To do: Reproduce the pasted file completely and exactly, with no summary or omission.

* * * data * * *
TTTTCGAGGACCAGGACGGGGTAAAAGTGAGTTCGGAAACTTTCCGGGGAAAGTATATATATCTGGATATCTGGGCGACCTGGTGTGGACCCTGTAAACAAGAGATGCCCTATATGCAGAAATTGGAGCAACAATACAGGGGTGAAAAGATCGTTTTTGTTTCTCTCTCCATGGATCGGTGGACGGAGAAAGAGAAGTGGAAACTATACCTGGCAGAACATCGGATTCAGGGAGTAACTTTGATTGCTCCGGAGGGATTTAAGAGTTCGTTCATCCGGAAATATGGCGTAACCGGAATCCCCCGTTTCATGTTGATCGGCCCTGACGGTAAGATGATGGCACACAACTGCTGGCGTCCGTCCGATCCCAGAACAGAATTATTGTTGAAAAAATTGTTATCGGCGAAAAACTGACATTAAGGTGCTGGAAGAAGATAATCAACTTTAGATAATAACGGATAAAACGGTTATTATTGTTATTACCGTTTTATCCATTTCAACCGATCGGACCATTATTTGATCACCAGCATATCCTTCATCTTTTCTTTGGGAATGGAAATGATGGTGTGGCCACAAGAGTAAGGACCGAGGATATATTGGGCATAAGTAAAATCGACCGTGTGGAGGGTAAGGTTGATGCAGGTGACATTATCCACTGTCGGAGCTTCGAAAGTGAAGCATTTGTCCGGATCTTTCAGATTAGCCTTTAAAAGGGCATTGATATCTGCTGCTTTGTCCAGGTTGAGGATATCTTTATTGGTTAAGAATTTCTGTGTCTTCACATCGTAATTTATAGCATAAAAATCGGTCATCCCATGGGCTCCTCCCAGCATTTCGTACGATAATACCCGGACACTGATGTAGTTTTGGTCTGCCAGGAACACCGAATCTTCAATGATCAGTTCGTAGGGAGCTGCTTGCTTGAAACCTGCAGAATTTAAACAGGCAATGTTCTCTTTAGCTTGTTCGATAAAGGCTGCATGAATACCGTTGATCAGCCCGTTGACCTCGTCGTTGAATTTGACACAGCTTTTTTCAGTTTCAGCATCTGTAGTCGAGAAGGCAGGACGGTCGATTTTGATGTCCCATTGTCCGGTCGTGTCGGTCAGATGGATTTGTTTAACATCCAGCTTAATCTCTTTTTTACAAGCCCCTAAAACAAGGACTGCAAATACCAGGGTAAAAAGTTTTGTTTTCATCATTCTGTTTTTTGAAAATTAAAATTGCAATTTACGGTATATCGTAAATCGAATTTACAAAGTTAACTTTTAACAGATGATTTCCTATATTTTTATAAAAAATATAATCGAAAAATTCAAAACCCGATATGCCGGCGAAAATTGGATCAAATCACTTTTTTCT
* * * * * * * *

TTTTCGAGGACCAGGACGGGGTAAAAGTGAGTTCGGAAACTTTCCGGGGAAAGTATATATATCTGGATATCTGGGCGACCTGGTGTGGACCCTGTAAACAAGAGATGCCCTATATGCAGAAATTGGAGCAACAATACAGGGGTGAAAAGATCGTTTTTGTTTCTCTCTCCATGGATCGGTGGACGGAGAAAGAGAAGTGGAAACTATACCTGGCAGAACATCGGATTCAGGGAGTAACTTTGATTGCTCCGGAGGGATTTAAGAGTTCGTTCATCCGGAAATATGGCGTAACCGGAATCCCCCGTTTCATGTTGATCGGCCCTGACGGTAAGATGATGGCACACAACTGCTGGCGTCCGTCCGATCCCAGAACAGAATTATTGTTGAAAAAATTGTTATCGGCGAAAAACTGACATTAAGGTGCTGGAAGAAGATAATCAACTTTAGATAATAACGGATAAAACGGTTATTATTGTTATTACCGTTTTATCCATTTCAACCGATCGGACCATTATTTGATCACCAGCATATCCTTCATCTTTTCTTTGGGAATGGAAATGATGGTGTGGCCACAAGAGTAAGGACCGAGGATATATTGGGCATAAGTAAAATCGACCGTGTGGAGGGTAAGGTTGATGCAGGTGACATTATCCACTGTCGGAGCTTCGAAAGTGAAGCATTTGTCCGGATCTTTCAGATTAGCCTTTAAAAGGGCATTGATATCTGCTGCTTTGTCCAGGTTGAGGATATCTTTATTGGTTAAGAATTTCTGTGTCTTCACATCGTAATTTATAGCATAAAAATCGGTCATCCCATGGGCTCCTCCCAGCATTTCGTACGATAATACCCGGACACTGATGTAGTTTTGGTCTGCCAGGAACACCGAATCTTCAATGATCAGTTCGTAGGGAGCTGCTTGCTTGAAACCTGCAGAATTTAAACAGGCAATGTTCTCTTTAGCTTGTTCGATAAAGGCTGCATGAATACCGTTGATCAGCCCGTTGACCTCGTCGTTGAATTTGACACAGCTTTTTTCAGTTTCAGCATCTGTAGTCGAGAAGGCAGGACGGTCGATTTTGATGTCCCATTGTCCGGTCGTGTCGGTCAGATGGATTTGTTTAACATCCAGCTTAATCTCTTTTTTACAAGCCCCTAAAACAAGGACTGCAAATACCAGGGTAAAAAGTTTTGTTTTCATCATTCTGTTTTTTGAAAATTAAAATTGCAATTTACGGTATATCGTAAATCGAATTTACAAAGTTAACTTTTAACAGATGATTTCCTATATTTTTATAAAAAATATAATCGAAAAATTCAAAACCCGATATGCCGGCGAAAATTGGATCAAATCACTTTTTTCT